• Bob Vlach, Woodford Sun Staff

Mother upset son was locked in locker by another student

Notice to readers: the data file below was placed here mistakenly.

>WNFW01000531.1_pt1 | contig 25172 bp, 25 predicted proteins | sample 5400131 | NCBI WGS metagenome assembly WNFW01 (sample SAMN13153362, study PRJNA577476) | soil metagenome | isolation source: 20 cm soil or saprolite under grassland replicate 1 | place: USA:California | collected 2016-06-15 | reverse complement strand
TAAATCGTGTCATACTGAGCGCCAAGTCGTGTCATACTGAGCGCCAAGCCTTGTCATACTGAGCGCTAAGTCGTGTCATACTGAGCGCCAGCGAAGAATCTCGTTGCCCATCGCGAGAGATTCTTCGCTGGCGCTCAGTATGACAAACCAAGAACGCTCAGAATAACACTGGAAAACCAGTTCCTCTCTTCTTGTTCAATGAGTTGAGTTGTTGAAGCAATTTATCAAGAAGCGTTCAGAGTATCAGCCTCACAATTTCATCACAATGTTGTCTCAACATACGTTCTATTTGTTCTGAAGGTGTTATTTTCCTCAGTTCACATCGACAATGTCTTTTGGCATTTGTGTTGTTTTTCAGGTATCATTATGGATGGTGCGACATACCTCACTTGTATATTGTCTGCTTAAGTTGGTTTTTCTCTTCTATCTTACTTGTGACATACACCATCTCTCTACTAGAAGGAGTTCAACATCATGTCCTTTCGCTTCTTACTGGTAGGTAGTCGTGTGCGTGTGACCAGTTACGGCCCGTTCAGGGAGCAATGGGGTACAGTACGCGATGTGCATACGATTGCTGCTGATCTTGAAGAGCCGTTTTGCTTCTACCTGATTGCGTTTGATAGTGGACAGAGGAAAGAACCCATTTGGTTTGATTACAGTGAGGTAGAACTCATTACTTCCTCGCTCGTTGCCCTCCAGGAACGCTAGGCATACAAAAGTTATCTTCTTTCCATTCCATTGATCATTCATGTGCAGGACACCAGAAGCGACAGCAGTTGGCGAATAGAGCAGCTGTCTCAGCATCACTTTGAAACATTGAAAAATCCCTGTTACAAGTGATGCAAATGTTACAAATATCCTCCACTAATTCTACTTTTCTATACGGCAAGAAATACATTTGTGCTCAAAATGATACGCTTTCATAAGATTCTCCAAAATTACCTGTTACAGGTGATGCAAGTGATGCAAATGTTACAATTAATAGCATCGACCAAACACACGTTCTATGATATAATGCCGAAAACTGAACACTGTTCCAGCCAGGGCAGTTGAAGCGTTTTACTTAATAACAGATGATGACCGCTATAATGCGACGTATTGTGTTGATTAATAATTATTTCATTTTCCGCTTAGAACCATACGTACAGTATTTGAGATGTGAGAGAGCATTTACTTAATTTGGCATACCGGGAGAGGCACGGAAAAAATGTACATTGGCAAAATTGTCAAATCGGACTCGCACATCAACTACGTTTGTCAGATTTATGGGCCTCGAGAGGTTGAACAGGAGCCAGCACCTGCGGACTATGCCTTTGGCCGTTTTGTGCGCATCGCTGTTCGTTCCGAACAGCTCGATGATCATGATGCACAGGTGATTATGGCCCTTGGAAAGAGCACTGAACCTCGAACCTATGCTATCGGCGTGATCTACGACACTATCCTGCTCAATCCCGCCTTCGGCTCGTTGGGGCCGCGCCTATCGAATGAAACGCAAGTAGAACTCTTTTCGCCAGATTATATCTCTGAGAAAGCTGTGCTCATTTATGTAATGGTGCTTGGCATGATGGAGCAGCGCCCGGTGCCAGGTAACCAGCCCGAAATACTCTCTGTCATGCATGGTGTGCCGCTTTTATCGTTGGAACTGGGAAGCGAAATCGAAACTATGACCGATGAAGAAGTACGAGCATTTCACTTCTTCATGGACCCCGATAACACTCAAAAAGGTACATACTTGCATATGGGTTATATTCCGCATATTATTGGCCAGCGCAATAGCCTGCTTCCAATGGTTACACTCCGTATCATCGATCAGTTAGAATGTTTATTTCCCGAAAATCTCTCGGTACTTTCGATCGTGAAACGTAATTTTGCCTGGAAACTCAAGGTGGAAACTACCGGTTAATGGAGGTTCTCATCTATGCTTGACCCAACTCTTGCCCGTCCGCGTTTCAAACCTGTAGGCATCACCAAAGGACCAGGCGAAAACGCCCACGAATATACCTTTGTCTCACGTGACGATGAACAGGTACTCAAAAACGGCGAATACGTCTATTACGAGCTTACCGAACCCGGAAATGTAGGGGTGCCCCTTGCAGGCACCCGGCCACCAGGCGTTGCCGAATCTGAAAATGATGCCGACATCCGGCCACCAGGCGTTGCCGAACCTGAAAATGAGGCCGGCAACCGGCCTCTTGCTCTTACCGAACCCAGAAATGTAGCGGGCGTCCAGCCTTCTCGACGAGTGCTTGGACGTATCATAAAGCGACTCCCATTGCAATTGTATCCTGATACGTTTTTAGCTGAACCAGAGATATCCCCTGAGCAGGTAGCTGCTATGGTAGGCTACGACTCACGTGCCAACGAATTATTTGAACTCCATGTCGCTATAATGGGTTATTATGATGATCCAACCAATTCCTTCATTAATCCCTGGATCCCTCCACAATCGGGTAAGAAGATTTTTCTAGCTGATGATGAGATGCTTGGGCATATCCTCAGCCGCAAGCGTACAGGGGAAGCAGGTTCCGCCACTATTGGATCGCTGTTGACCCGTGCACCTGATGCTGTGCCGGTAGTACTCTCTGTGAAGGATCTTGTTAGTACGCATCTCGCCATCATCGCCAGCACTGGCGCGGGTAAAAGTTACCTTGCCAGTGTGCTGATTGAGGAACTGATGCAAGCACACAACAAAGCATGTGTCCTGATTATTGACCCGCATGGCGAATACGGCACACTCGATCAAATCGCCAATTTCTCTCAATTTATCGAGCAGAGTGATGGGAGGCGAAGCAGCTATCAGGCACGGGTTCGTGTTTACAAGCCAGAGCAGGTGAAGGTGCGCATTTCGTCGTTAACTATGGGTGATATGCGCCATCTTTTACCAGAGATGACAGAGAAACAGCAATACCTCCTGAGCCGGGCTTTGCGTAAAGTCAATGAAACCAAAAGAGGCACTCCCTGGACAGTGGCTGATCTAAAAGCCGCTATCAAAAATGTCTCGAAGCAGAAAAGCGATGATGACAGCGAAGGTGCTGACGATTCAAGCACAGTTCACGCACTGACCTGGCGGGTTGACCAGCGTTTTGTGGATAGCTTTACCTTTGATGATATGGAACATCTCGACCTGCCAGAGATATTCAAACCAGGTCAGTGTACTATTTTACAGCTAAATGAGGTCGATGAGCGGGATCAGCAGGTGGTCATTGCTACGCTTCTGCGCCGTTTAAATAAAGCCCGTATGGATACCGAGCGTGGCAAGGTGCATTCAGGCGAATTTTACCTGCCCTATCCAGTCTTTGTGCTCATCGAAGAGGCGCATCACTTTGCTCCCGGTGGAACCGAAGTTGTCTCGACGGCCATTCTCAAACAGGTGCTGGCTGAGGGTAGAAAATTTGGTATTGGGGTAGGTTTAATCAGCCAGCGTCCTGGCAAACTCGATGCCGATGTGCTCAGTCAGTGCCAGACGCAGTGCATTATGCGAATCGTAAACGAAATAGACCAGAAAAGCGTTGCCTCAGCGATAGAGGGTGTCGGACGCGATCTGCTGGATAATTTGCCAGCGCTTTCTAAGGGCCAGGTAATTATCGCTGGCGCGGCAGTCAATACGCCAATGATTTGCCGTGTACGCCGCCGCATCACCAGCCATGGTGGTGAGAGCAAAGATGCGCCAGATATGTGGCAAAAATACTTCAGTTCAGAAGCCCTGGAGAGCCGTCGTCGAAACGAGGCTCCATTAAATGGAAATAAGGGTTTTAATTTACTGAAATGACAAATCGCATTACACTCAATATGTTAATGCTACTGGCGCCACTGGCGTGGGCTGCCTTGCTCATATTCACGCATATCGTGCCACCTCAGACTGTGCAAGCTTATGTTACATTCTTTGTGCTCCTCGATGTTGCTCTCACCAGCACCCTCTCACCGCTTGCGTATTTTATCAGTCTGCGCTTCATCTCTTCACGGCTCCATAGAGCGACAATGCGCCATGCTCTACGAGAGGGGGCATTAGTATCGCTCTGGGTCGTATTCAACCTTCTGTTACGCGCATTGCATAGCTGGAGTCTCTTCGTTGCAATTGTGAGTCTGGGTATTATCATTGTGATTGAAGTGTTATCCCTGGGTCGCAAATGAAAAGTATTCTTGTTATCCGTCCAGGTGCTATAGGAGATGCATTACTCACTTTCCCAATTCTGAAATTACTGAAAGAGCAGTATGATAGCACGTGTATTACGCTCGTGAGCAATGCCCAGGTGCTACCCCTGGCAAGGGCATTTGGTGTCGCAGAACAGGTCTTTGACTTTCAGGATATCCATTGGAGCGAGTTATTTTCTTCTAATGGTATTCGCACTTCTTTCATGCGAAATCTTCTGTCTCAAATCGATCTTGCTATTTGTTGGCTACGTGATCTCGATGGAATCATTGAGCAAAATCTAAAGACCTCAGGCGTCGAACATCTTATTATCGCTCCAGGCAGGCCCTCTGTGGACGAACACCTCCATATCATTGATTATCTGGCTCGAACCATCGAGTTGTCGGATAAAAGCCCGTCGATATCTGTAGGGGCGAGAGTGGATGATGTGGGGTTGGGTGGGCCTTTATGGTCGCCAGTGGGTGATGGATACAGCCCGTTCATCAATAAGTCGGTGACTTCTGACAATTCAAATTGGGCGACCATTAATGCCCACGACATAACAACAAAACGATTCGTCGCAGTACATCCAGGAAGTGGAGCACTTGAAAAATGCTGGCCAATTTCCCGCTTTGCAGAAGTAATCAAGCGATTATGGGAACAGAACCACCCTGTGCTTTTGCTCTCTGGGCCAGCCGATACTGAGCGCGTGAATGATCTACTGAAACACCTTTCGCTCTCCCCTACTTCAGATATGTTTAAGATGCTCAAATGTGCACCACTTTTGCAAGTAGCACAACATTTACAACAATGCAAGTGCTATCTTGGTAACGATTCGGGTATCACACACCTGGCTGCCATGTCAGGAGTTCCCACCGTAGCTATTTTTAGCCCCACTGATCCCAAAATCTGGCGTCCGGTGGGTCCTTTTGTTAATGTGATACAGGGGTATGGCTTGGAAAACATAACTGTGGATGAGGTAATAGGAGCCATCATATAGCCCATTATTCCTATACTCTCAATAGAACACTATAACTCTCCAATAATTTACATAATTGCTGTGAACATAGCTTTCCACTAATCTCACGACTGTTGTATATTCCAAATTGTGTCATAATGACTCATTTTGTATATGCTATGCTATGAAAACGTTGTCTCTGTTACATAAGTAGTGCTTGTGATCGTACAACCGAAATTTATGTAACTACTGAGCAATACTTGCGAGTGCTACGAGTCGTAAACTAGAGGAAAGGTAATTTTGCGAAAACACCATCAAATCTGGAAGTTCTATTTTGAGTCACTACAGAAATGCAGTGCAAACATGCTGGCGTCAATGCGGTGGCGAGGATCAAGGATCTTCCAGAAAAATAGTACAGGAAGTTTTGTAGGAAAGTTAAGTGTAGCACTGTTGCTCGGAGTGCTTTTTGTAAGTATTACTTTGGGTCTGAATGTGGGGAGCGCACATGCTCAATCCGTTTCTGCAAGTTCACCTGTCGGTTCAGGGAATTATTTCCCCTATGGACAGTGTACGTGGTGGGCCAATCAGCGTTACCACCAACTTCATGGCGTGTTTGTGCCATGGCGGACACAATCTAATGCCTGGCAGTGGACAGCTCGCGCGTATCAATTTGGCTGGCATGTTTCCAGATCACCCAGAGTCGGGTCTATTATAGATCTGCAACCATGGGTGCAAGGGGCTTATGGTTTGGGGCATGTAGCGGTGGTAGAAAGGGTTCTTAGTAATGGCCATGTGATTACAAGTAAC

The mother of a Woodford County High School ninth-grader says she's upset in the aftermath of another student locking her son in a football locker at WCHS last month. Nancy Loman said WCHS football Coach Dennis Johnson telephoned her to inform her about what had happened on Monday, Sept. 26, at around 3:45 p.m. One of her son's teammates, who she said bullied him in middle school, had locked him in the locker. The WCHS junior varsity football team was getting ready to play a game when the incident occurred, she said. The next day, Loman said she spoke with WCHS Principal Rob Akers and he told her that it would be a month before the student who locked her son in the locker would be back at the high school. "He (my son) most definitely did not want to return to school when it happened," said Loman, who kept her son home on Sept. 26 and "received numerous calls . to come get him from school" the rest of that week. Loman said she was told that the juvenile who locked her son in the locker would be charged with second-degree unlawful imprisonment. On Oct. 6, she attended the Woodford County Human Rights Commission's meeting to tell its members about the incident involving her son. "Sometimes we hear complaints that we're concerned about," said Marilyn Daniel, vice chair of the Woodford County Human Rights Commission, "but we don't really have jurisdiction to do anything ourselves." Members of the Human Right Commission did meet with Woodford County schools Superintendent Scott Hawkins about the alleged incident involving Loman's son on Oct. 21 to ensure he was aware of it, she said. "There are differences in the two parties' understanding of what happened, so I can say that Superintendent Hawkins felt that the school system had fully addressed the situation. We don't know if that's the case because we don't know what really happened. So it's hard for us to say if we were satisfied because we feel like the two parties really are the ones that need to be satisfied and agree that everything that needs to be done has been done," said Daniel. She said Hawkins told the commission several months ago that he wanted to be informed whenever a complaint involving the schools has been brought to their attention. In a telephone interview, Hawkins said he cannot comment on student disciplinary matters, but "if anything like that were to have happened, we would have investigated it thoroughly and we would have dealt with it very, very strongly." When such a situation does occur and gets reported to high school administrators, Hawkins said, "They would get to the bottom of exactly what happened." And if such an incident did in fact occur, "we would take as strong as action as we could take" against that student, he added. Because her 15-year-old son takes medication to control his epilepsy, Loman knows a far worse outcome could have resulted from him being locked in a locker. "He could have been so scared that he went into a seizure. He could've hit his head in the locker . There's a lot of what-ifs that could've happened," said Loman. "This could have been more of a tragic situation than it was, and I don't ever want it to ever happen to someone else." She said other students videotaped the incident involving her son and posted those images on social media. Generally speaking, Hawkins said, students in Kentucky public schools do not face expulsion unless the offense involved a weapon or distribution of drugs. And he could only recall one incident that resulted in a student being expelled from school during his eight-year tenure here. "In the vast majority of cases," Hawkins explained, "if we were to do an expulsion, we would still have to provide (some type of educational) services to that student." So instead of expelling a student, he said, a student would be placed in the district's alternative school program on a short-term basis of 15 to 30 days or a longer-term basis when the nature of the offense or repeated behavior warrant such action. Other disciplinary options include in-school and out-of-school suspension "as consequences for students who have done something of a significant nature," Hawkins said.

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